Today’s top ten list is ‘Favorite Heroines (or Heroes, If You Prefer)”. I started doing that one and realized it was mostly the same as my “Top Ten Characters I’d Save the World With”, so I’m going to be rebellious and pretend it’s a top-ten freebie day. Since tomorrow is Ash Wednesday and the beginning of Lent, I’m going to do Lent-appropriate books I may reading between now and Easter.
Top Ten Lenten Reads Ordered in the Likelihood of My Actually Reading Them
Most of these are from Mount Doom.
That is, you might count, only eight. The other two possibles are Purgatory, Anthony Esolen’s translation of Dante’s Purgatorio, and a biography of Joy Davidman titled And God Came In. Now, for something completely different: our Tuesday Tease is from The Four: The Hidden DNA of Apple, Amazon, Facebook, and Google.
While a tomato couldn’t outrun her, the gatherer woman still needed to develop the skills needed to assess nuances such as ripeness, color, and shape for signs of edibility or disease. The hunter, by comparison, needed to act fast when the opportunity for a kill presented itself. There was no time for nuance, just speed and violence. Once the prey had been killed, the hunters needed to collect the merchandise and get home, pronto, as the fresh kill and even themselves were both attractive targets. Observe how women and men shop and you’ll see that not much has changed. Women feel fabric, try on shoes with a dress, and ask to see things in different colors. Men see something that can sate their appetite, kill (buy) it, and get back to the cave as fast as possible.
I thought it was an interesting observation, but I wonder if the dichotomy between spear-and-seize shopping and browse/study/gather shopping varies depending on what is being hunted for. Most of my shopping as a man is indeed the spear-and-seize variety: I pride myself on my ability to snatch things from the shelf without even even slowing down, freezer units excepting. On certain products, though, like electronics, I’m much more deliberative. The cost and nature of the item is also part of the dynamic, though. For me, the brand of milk doesn’t matter a whit so long as it came from a cow. The motherboard I choose, though, is not only pricier but will determine what CPUs & memory I can use in the future.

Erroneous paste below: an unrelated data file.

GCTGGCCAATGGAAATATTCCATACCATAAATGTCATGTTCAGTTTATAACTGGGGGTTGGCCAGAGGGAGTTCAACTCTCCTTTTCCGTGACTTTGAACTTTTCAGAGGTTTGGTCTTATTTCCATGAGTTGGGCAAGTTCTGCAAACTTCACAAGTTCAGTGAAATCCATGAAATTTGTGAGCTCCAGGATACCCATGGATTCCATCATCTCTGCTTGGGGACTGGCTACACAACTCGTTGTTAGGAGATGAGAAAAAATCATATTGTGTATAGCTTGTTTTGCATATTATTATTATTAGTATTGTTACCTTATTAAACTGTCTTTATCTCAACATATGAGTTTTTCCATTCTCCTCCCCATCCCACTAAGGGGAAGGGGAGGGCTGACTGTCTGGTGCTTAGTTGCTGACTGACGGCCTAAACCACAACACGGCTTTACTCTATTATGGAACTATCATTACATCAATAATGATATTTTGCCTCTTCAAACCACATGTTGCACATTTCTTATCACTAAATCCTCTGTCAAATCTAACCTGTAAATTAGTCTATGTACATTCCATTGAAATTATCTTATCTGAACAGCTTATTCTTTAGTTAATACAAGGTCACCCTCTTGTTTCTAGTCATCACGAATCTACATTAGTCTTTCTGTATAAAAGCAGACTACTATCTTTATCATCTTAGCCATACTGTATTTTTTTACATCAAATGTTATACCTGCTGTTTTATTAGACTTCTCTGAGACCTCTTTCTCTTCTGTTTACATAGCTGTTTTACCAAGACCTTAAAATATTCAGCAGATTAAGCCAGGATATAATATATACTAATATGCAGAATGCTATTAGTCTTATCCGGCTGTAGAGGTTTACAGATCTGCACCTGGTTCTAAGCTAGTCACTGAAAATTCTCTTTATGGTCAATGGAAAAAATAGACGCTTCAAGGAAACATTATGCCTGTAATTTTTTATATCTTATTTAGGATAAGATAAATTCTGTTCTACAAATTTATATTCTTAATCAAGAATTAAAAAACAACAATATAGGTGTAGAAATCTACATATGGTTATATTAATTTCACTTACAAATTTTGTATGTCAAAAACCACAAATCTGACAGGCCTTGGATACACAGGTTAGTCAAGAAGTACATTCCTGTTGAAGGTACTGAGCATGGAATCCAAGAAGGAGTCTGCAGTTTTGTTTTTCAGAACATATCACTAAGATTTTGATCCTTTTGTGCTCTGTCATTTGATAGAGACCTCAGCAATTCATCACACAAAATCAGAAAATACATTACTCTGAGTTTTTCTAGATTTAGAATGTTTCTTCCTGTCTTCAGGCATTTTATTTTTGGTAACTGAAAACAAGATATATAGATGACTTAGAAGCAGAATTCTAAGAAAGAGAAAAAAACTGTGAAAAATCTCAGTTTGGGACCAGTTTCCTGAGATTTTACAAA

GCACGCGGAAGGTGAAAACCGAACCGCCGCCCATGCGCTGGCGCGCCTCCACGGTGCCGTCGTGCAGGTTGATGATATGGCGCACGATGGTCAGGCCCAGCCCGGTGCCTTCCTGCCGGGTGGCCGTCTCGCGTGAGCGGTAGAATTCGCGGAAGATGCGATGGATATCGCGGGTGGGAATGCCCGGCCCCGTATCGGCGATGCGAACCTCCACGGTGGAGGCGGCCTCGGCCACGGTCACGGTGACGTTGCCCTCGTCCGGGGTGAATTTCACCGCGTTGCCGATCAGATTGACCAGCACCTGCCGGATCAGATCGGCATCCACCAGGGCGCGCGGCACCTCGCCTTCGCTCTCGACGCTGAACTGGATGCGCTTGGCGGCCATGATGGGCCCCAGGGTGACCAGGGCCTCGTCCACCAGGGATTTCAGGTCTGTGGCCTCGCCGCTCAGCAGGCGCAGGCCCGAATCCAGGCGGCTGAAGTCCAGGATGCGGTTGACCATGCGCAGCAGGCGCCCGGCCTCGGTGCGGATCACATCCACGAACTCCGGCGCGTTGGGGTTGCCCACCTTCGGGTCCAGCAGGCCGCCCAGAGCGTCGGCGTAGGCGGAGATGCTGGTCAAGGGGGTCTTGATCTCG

Ooh, I like this take on TTT… might have to borrow your idea. 😀 I’ve been lacking in my devotional reading and Lent seems like a good time to start again. A trivial thing but seems like they all have nice cover design. Which one are you most looking forward to?
I think you’re right about shopping context…personally I absolutely hate clothes-shopping and try to just order clothes online with easy returns (and in 3 colors, if I find something I like). Books on the other hand…yes, I do take my sweet time. XD Must…find.. the PERFECT edition!
whoops, I forgot the “Ordered in the Likelihood of My Actually Reading Them”. The Joyful Christian sounds like a promising title 🙂
It’s true for the first eight, anyway. I couldn’t think of the title of the Davidman book because a friend lent it to me (no pun intended) after I led a CS Lewis class a few wees back.
I’ve never been one to be picky about editions, unless I’m looking for a re-release of a book that has additional content to bring it more up to date. (One exception: I did buy the first book in the Harry Potter series, first edition-style reprint, just to see what the ‘classic’ look would have been for British kids. The American first editions have far more attractive fonts and headers.) Having seen some beautiful special editions, though (Jayne Eyre with a cloth cover, a silk bookmark ribbon, and gilt-edged pages), I can appreciate why hardcore collectors can be emphatic about finding the right one.